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Sex and Death 101 A Lesson In Missed Opportunities

Sex and Death 101 (Anchor Bay, 2008)
Written and directed by Daniel Waters

Last year I reviewed a terrible film called Flakes; it was directed by Michael Lehmann, who in 1989 directed Heathers, a film that tanked in theaters, but became a cult hit on cable and video. I stated in my review of Flakes, that whatever credit Heathers deserves belongs not to Lehman, but to the writer, Daniel Waters.


Now we have, a little less than a year later, a film directed and written by Waters. Much like Flakes, the film was dumped on only a couple of screens a few months ago, and is now being sent directly to DVD. While treading some similar ground, one could call this Heathers for adults, I don’t get the impression that Sex and Death 101 is going to adapt itself well to a cult following.


Sex and Death 101 is not a bad film by any means. It has a great broad-minded plot line for an R rated sex comedy. Roderick Blank (Simon Baker), a CEO of an upscale fast food chain called Swallows, is on the verge of getting married to Fiona (Julie Bowen). He receives a strange and ominous e-mail that displays a list of female names. This is not just any list, however. The female names represent every woman Roderick has ever slept with, and they are listed in the order of each encounter. Fiona is number 29 on the list; however, what’s even odder is that there are 72 names after Fiona’s.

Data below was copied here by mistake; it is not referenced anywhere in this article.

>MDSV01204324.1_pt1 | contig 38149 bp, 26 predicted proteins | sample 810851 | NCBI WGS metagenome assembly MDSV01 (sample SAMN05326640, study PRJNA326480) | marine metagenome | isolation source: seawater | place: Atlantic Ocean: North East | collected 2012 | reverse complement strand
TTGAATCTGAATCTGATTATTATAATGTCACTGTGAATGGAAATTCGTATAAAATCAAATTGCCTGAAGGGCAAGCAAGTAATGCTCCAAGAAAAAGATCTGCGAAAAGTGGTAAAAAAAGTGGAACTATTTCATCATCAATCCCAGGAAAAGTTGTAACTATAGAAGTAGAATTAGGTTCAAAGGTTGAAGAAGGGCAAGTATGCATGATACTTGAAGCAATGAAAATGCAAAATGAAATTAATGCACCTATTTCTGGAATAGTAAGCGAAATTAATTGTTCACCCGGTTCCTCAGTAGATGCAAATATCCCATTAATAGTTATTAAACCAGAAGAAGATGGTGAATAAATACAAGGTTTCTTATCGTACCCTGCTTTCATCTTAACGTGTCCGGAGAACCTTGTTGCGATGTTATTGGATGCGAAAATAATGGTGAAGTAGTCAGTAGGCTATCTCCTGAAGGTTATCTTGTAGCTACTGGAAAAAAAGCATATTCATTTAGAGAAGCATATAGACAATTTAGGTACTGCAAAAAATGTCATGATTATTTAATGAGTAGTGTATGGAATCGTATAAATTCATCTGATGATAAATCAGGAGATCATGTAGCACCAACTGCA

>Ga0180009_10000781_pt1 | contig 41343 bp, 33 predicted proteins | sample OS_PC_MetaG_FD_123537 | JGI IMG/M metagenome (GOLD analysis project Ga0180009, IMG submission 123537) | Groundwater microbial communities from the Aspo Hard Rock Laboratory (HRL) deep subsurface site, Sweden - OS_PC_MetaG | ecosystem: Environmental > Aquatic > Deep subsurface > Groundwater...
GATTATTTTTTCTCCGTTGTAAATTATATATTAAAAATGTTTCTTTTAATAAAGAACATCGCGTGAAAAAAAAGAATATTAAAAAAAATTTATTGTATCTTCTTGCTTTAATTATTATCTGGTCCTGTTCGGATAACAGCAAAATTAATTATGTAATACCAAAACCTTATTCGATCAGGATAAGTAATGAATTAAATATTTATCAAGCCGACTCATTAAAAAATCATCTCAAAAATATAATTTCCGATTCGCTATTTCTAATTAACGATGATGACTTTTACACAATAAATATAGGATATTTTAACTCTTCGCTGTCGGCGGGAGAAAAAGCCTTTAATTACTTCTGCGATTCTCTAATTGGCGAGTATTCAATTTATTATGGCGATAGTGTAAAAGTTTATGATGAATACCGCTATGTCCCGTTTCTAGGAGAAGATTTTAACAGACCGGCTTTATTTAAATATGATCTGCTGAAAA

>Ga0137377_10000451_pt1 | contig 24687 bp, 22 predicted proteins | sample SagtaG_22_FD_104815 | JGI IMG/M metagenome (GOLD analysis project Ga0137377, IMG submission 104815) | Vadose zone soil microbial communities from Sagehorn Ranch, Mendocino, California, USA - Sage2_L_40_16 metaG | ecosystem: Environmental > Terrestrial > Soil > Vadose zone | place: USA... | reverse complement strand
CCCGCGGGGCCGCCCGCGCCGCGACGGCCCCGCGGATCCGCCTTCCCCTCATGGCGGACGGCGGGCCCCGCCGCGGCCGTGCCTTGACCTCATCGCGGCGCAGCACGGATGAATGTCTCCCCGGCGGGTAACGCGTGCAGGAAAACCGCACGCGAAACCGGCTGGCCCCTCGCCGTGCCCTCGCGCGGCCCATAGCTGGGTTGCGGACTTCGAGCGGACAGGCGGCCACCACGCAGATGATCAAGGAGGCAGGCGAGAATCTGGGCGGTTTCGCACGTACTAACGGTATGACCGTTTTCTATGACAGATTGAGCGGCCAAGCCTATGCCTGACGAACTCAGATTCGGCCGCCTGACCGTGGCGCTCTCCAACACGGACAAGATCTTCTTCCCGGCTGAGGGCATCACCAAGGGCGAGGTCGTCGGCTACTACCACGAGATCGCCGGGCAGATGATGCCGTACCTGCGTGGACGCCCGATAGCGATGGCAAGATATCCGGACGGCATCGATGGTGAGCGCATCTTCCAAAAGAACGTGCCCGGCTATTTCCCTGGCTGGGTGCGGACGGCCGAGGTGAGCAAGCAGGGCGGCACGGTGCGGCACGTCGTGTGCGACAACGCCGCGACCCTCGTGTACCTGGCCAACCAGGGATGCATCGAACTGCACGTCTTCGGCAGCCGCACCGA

Roderick soon meets three men clad in business suits who reside in a white room with a giant computer that they call the oracle. These men are Alpha (Robert Wisdom), Beta (Tanc Sade), and Fred (Patton Oswalt). While their rankings in the afterlife are never explained, they obviously somehow are able to get readings from the Oracle which usually spit out specific dates of when people are going to die. They are confused when Roderick is actually given this type of list, so they decide to meet with him face to face and hopefully help him figure out what all of this means.


After Alpha and Beta try desperately to get Roderick to just bury or burn the damn list, Fred talks him into exploring it a little further. So, Roderick, being the curious sex craved man that he is, calls off the wedding and decides to start seeking out the remaining 72 names on the list. It doesn’t come without its hiccups however; when Roderick thinks he’s about to have a fun night with a playmate, he ends up in the wrong room and sleeps with her grandmother, who the playmate was named after.


Meanwhile, there is a woman out there who has been given the moniker, Death Nell (Heathers alum, Winona Ryder), by the media. She has been seducing men and then inducing them into a coma. She’s not really a serial killer, but more along the lines of a Serial Coma Inducer. When she leaves her driver’s license at one of her crime scenes, her true name is revealed to be Gillian De Raisx. Roderick finds familiarity in the name, and double-checks his list. Sure enough, she’s number 101; the final girl in possibly more ways than one.